Blog Articles by MARTA BELSKY
Hearing people have access to “incidental information” all the time. They overhear conversations, they hear comments and remarks on the radio and television. Even background noises count as incidental information. This is called “hearing privilege.” You don’t even think about it happening because it just does. How often can you actually pinpoint the exact moment you learned a new piece of information? Most of us forget where or how we came by the knowledge we have. We just know what we know. Here are some examples of when hearing people get information that deaf people don’t...
In addition to having its own vocabulary, American Sign Language also has its own grammar and syntax that differs from English.
We are constantly posting tips, facts, and learning resources related to sign language and Deaf culture on our Twitter @SigningSavvy. Occasionally we get questions about our tweets and explain them further with a followup article, like this one: At the airport I was approached by a deaf person selling manual alphabet cards. Should I buy one? Answer: No! No! No! #Deaf #ASL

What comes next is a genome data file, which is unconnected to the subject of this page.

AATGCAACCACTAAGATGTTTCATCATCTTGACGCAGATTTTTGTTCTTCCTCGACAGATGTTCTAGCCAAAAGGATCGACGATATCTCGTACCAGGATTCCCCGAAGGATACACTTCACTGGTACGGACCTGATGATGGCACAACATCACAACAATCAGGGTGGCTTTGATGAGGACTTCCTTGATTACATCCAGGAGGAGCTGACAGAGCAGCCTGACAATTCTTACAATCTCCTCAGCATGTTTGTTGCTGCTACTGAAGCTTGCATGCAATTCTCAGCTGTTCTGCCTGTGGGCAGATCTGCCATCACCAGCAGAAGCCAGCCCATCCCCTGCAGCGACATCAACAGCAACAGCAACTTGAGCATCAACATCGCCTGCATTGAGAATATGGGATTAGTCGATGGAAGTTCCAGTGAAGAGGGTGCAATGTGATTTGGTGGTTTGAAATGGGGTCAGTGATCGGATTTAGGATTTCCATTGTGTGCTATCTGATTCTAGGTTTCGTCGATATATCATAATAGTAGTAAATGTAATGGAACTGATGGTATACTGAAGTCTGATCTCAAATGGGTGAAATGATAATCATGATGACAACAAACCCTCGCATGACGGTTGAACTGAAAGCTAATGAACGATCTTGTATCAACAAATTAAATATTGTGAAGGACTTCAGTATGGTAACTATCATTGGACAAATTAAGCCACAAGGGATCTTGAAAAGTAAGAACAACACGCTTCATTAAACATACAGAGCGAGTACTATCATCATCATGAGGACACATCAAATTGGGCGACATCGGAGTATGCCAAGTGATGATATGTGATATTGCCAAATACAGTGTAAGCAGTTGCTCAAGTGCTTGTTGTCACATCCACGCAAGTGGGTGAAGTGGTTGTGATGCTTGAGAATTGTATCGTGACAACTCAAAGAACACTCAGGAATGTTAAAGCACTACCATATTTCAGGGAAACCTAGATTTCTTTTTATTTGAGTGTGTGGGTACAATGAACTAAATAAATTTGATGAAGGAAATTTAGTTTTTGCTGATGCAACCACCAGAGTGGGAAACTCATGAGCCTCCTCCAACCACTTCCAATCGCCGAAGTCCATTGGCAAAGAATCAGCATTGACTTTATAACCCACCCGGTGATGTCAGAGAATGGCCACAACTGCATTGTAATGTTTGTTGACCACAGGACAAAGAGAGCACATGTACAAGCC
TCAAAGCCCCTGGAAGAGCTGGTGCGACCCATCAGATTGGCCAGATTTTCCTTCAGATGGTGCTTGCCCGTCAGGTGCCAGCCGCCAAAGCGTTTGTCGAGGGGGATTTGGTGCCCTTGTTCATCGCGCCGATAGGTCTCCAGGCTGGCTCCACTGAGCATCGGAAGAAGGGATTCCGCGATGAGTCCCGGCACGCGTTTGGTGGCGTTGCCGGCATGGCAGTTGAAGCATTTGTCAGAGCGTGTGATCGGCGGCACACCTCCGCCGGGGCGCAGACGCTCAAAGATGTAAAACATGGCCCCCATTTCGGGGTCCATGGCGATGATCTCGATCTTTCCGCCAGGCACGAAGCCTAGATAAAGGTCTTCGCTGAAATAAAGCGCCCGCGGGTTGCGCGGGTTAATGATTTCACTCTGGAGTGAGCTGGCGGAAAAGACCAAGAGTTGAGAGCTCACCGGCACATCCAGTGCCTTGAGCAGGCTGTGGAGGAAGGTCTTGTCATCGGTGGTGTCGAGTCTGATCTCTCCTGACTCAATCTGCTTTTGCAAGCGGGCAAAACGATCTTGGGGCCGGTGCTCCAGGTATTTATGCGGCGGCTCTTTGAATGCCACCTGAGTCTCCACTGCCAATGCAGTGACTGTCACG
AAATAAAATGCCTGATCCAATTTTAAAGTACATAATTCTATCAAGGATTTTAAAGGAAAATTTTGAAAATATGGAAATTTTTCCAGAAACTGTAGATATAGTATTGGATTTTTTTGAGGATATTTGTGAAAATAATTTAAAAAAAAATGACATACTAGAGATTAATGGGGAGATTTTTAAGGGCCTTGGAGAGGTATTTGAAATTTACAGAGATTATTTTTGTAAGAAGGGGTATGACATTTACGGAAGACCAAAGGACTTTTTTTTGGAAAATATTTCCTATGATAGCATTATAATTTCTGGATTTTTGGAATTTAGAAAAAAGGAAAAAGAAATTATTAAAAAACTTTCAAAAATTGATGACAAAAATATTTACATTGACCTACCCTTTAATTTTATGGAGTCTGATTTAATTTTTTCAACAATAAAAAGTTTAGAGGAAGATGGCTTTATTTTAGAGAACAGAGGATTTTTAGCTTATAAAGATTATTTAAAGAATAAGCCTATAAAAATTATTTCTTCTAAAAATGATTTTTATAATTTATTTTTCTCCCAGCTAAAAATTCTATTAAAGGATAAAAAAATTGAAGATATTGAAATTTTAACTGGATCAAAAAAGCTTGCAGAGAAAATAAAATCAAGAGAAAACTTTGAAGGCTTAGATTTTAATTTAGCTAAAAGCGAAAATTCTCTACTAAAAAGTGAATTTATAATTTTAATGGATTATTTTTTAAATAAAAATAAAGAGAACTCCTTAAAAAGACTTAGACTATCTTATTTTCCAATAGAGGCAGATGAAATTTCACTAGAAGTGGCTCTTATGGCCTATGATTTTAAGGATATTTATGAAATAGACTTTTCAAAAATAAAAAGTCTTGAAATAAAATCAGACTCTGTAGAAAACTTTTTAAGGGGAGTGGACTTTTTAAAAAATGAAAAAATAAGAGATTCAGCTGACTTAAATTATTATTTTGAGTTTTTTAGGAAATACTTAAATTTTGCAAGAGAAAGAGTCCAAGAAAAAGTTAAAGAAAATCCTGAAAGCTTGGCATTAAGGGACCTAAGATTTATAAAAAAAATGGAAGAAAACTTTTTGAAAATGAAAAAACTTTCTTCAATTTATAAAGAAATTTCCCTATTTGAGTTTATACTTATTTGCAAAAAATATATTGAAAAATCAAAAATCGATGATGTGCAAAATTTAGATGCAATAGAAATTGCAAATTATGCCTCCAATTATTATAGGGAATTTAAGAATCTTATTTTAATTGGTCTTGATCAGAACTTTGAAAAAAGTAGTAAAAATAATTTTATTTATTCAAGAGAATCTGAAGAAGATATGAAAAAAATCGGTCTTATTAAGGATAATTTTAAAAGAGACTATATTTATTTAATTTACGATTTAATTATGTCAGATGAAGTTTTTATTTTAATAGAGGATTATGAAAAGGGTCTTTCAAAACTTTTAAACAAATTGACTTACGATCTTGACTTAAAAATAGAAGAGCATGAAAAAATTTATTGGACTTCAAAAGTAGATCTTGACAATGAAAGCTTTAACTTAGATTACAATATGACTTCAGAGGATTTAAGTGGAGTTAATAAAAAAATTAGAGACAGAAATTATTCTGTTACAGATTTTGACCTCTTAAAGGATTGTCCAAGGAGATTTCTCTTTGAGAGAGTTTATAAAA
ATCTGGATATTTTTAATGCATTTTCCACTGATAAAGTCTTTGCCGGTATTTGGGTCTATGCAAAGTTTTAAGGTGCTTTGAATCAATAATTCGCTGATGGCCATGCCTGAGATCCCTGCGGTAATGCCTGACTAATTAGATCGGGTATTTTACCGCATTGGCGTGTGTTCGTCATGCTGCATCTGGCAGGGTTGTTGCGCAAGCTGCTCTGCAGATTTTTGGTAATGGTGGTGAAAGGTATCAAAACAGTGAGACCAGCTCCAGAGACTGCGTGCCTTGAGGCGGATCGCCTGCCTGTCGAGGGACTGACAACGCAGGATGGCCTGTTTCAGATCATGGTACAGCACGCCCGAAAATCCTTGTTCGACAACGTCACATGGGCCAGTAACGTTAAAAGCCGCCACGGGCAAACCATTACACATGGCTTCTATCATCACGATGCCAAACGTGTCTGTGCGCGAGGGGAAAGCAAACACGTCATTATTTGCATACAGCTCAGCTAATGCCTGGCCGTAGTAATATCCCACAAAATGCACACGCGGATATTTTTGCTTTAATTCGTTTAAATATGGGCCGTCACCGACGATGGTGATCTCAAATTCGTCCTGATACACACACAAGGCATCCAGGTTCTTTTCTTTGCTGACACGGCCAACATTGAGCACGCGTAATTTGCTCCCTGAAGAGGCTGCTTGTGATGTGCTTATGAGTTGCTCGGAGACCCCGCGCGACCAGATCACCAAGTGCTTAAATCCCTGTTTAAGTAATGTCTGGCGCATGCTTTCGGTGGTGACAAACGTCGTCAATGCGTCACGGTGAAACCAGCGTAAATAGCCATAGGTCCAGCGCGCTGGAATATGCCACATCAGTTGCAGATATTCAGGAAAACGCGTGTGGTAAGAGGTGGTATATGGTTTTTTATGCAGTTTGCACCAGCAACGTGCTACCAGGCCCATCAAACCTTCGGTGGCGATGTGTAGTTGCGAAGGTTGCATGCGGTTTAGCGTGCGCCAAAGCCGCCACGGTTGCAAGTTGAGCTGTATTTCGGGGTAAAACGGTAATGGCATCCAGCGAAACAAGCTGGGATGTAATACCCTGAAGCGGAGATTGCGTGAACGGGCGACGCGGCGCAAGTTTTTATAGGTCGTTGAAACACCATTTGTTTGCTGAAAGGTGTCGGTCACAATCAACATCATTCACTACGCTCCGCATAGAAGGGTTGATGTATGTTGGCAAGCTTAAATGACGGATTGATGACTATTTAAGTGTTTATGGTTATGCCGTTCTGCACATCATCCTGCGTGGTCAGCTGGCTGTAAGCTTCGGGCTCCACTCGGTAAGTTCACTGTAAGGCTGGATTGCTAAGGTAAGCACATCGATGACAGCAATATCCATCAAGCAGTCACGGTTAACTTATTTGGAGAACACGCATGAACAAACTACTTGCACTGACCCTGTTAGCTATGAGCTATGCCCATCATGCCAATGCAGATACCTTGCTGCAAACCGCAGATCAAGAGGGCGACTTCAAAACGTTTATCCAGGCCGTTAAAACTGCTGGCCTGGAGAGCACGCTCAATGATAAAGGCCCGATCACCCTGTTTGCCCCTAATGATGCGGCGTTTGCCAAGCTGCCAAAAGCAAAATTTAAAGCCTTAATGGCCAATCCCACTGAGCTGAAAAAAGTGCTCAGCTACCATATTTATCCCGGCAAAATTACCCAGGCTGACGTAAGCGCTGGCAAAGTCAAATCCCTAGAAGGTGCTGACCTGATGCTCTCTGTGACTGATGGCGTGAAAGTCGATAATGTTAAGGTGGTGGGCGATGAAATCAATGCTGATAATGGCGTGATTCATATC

Since ASL is a visual-gestural language, not a spoken consecutive language, it can only truly be recorded in video and not captured in writing. Many writing systems have been developed for ASL, but none of them have reached a critical mass, probably because it is difficult to capture handshape, location, palm orientation, movement and non-manual signals in a written word. For that reason, when scribing ASL, many people rely on the linguistic convention called "glossing," which means writing a word in your native language for each sign that appears. This is not a perfect system, but it can be useful when discussing the syntax of other languages, signed or spoken.